Despite their efforts to shield their precious Manhunt 2 - on which precious little was revealed for a long time - from the onslaught of the "evil" ESRB, the game still isn't art. It's an unremarkable tale, like in the original, and like most Rockstar Games stories, that functions first and foremost as a means to murder people, and nothing more. This sort of thing is arguably detrimental to both gaming and culture alike, as there's a world of difference between their tongue-in-cheek crime sims that are the GTA games, and a humorless, straightforward murder simulator. Rather than supporting Rockstar blindly, we should be asking what this really says about us, and what we want in the gaming market, as if we don't police it ourselves, the government will eventually step in and do it for us, and we do ourselves no favors by antagonizing the ESRB over blind loyalty to a brand name.

Despite the prevalence of violent games, however, there are titles that manage to make far better themes fun - far more so than the violent game junkies would have you believe. (But many self-proclaimed "hardcore" gamers are far too narrow-minded to give any software a chance outside of the narrow established genre scope they enjoy. Everything else is either "kiddy," or an insult to them personally when those development costs could've been spent on making him another bloody shooter.) Natsume has enjoyed longstanding success since the 16-bit era with their Harvest Moon series, a fairly naturalistic, light-hearted franchise of cute farm simulators (Wherein playing as a young man or woman, you run a farm, raising animals, growing crops, befriending the local townspeople, and eventually getting married.), managing to keep each new installment of the series relatively fresh and fun, well over a decade since the series' emergence.

In 2002, Nintendo released Super Mario Sunshine on the Gamecube, a main entry in the Mario series that drew frustration from many fans in large part due to the feeling that a game where you utilized a water-pack on Mario's back to clean up a polluted island was somehow an open attack on their manhood. It makes one wonder where in the Man Guide it says we're supposed to be dirty, pro-pollution bastards. I must've missed that page. Regardless, it was a good game, with a notably positive theme to it, and gamers who looked past its environmentalistic leanings got a great, fun game out of it.

Now just over a week ago, Nintendo released Chibi-Robo: Park Patrol, the sequel to the cult hit Gamecube adventure game/house-cleaning sim, Chibi-Robo, on the DS. To say the least, Super Mario Sunshine pales in comparison to the environmentalist theme of Park Patrol, which has already begun to grate on the nerves of right-leaning gamers. (After all, by cleaning up a polluted park, our little four-inch metal hero is apparently an enemy of big business. It seems it's a failing of industry when it doesn't contribute all that it can to the death of our planet unimpeded.) The game focuses on a new model of the eponymous tiny robot, "Blooming Chibi-Robo," as it's tasked with restoring a wrecked park by growing flowers to restore the greenery, adding further plant life, and building little environmentally friendly attractions, while fending off the onslaught of the cheesily-named Sergeant Smogglor and his Smoglings. The game takes its eco-friendly leanings to new heights, with Chibi-Robo even being generating its own power in its Chibi-House, converting the happy points it earns from growing flowers to watts to power its battery and perform a variety of tasks. (If only it were so easy in real life.)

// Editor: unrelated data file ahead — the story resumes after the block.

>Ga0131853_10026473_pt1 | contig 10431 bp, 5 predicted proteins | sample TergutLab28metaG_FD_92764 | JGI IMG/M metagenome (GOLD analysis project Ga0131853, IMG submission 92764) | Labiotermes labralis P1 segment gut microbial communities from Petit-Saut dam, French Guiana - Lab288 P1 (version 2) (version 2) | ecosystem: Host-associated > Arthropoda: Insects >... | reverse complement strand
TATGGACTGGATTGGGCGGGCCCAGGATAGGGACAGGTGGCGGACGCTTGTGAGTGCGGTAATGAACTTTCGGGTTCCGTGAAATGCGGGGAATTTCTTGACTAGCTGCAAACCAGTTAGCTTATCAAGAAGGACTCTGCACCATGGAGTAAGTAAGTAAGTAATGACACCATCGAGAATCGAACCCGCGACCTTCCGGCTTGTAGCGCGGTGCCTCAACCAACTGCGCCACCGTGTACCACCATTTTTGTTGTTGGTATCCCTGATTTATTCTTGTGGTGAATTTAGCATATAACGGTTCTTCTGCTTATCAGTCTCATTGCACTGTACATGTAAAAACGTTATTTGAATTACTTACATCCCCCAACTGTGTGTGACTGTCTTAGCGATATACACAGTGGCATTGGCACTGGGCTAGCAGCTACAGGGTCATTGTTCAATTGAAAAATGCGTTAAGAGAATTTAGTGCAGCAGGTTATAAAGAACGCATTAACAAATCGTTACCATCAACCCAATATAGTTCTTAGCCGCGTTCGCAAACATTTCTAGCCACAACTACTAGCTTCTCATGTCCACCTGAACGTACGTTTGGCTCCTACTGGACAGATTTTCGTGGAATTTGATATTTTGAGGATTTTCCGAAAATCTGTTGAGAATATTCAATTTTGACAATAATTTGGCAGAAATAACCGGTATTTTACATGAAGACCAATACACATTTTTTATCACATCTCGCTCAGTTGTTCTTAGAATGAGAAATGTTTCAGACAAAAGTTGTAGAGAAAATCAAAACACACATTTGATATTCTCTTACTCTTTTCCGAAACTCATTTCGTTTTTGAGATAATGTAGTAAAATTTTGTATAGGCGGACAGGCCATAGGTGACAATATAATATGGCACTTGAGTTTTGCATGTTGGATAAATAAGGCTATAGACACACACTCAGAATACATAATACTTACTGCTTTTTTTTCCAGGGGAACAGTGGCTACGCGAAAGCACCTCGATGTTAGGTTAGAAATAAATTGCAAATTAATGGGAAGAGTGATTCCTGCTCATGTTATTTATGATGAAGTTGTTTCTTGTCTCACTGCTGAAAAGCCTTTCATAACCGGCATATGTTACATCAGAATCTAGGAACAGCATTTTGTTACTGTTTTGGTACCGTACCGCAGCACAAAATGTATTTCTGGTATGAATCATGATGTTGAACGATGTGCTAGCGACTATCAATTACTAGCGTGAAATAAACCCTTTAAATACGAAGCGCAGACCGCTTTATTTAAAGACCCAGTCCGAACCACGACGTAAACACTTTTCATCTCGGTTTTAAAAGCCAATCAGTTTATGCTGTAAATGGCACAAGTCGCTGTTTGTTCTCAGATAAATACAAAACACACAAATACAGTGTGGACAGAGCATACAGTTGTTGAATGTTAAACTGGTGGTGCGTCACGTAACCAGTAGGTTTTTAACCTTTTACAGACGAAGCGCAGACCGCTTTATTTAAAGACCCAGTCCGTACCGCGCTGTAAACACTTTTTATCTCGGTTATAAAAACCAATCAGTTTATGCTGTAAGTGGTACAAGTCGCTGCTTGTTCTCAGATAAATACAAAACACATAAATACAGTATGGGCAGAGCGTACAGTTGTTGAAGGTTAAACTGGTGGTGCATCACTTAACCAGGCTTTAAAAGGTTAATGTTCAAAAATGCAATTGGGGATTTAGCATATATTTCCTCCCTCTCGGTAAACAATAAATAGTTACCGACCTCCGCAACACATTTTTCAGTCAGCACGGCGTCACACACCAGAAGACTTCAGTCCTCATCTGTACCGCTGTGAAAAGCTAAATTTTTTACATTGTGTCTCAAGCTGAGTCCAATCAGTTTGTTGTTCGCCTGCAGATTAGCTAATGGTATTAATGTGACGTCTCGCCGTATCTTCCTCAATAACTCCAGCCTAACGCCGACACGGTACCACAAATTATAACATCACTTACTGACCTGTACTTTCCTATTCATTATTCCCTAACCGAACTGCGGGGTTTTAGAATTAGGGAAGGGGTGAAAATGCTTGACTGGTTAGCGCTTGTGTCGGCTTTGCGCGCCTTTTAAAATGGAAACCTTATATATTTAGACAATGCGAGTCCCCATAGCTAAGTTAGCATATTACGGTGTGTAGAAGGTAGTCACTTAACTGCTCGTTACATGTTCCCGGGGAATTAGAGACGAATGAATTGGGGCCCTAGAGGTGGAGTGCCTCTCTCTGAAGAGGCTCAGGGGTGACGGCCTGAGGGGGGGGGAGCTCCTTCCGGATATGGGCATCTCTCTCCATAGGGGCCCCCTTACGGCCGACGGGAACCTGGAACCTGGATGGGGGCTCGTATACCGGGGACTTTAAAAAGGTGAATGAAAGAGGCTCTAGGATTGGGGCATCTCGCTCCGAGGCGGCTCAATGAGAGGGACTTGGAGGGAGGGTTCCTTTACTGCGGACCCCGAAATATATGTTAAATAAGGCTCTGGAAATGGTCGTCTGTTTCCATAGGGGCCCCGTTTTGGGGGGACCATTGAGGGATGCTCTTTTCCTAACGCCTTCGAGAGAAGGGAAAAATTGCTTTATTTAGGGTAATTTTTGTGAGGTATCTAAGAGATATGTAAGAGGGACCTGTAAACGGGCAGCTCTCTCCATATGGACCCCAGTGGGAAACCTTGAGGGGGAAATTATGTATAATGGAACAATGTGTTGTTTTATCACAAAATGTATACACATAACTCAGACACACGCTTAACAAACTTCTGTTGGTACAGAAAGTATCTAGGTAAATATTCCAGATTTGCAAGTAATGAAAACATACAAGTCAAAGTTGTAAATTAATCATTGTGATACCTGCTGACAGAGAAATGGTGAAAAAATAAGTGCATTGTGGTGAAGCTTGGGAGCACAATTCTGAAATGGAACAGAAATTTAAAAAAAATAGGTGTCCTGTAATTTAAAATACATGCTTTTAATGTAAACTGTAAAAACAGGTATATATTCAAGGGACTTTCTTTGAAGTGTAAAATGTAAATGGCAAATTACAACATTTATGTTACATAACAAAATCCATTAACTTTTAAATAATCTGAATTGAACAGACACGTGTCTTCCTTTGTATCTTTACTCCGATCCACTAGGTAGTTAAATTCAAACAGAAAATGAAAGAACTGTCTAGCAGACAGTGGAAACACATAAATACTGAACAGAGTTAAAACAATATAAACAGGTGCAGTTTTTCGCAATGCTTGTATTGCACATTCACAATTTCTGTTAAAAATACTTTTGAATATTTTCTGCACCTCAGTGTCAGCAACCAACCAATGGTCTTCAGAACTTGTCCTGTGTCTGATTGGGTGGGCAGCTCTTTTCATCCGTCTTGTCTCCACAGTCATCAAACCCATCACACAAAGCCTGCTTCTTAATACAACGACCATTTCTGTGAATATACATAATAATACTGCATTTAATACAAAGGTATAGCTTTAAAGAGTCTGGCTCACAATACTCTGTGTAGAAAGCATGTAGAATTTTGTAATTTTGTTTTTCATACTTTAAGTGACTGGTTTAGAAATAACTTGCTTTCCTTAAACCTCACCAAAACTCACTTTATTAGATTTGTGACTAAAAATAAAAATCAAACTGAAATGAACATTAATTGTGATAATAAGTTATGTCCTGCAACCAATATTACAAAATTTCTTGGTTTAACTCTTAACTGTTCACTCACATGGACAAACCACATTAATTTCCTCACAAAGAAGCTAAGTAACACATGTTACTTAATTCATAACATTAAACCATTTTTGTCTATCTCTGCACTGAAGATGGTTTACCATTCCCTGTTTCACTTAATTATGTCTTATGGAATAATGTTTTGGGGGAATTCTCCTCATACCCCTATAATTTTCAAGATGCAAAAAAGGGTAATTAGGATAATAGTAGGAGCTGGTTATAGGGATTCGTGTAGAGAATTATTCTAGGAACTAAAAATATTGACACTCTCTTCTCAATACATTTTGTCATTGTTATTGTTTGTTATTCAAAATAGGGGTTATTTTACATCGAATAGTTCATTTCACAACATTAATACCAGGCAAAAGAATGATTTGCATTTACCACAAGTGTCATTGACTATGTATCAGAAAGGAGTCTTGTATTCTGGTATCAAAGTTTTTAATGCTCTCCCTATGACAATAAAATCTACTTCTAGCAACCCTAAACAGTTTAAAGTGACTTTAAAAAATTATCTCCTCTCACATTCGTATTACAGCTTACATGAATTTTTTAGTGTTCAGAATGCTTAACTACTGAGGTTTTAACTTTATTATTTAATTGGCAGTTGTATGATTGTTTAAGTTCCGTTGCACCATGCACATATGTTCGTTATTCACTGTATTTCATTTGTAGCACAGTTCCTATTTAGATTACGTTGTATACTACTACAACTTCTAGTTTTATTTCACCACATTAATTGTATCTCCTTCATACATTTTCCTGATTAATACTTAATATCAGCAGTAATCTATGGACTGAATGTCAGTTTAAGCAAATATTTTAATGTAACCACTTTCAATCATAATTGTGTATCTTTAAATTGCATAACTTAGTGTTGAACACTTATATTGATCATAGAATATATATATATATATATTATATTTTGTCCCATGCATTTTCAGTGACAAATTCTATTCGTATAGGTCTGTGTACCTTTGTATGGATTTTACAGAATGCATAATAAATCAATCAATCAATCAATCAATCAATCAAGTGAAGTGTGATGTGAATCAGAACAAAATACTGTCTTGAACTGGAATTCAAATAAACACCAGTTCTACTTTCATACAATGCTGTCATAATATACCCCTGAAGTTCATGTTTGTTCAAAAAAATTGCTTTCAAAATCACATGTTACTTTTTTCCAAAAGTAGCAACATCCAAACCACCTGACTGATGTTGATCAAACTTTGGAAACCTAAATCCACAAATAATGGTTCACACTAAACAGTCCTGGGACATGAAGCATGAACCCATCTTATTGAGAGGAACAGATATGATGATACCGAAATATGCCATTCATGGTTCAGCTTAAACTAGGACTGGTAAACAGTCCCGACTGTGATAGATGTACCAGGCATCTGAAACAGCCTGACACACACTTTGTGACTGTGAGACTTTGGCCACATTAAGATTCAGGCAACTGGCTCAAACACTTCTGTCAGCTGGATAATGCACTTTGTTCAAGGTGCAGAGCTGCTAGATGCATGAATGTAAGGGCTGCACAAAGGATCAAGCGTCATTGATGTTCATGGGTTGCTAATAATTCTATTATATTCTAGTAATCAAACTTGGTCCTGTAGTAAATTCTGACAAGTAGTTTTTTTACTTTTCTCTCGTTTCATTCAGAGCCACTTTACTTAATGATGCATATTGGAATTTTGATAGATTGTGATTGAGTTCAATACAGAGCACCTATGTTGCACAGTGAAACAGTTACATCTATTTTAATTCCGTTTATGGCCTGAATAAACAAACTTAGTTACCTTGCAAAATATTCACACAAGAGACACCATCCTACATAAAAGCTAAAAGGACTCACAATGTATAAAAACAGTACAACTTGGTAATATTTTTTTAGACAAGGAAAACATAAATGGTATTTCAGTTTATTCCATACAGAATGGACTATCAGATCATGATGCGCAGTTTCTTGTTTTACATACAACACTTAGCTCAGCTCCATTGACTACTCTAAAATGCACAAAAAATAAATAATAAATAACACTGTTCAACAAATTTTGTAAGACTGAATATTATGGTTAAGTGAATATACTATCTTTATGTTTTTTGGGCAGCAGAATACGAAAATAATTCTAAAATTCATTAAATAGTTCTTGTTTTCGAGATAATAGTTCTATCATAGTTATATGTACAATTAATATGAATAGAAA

Though it's a fantastically addictive and enjoyable little sim with a good message behind it, Nintendo could've handled its release better. They launched it on, of all days, the same release date as the highly anticipated Legend of Zelda: Phantom Hourglass DS game, and restricted its United States release to Wal-Mart. (For a variety of rather off-base reasons, no less, given that Wal-Mart's hardly a history as an eco-friendly company, let alone one that treats their employees well.) Regardless, if you're into gaming - and not fixated on violence in said medium - don't miss out on Chibi-Robo: Park Patrol. It's further proof that games with a good, thoughtful themes can be made without becoming preachy or dull edutainment masquerading as entertainment. And if we've learned anything about pollution from video games by now, it's that dumping waste can make tentacles turn evil.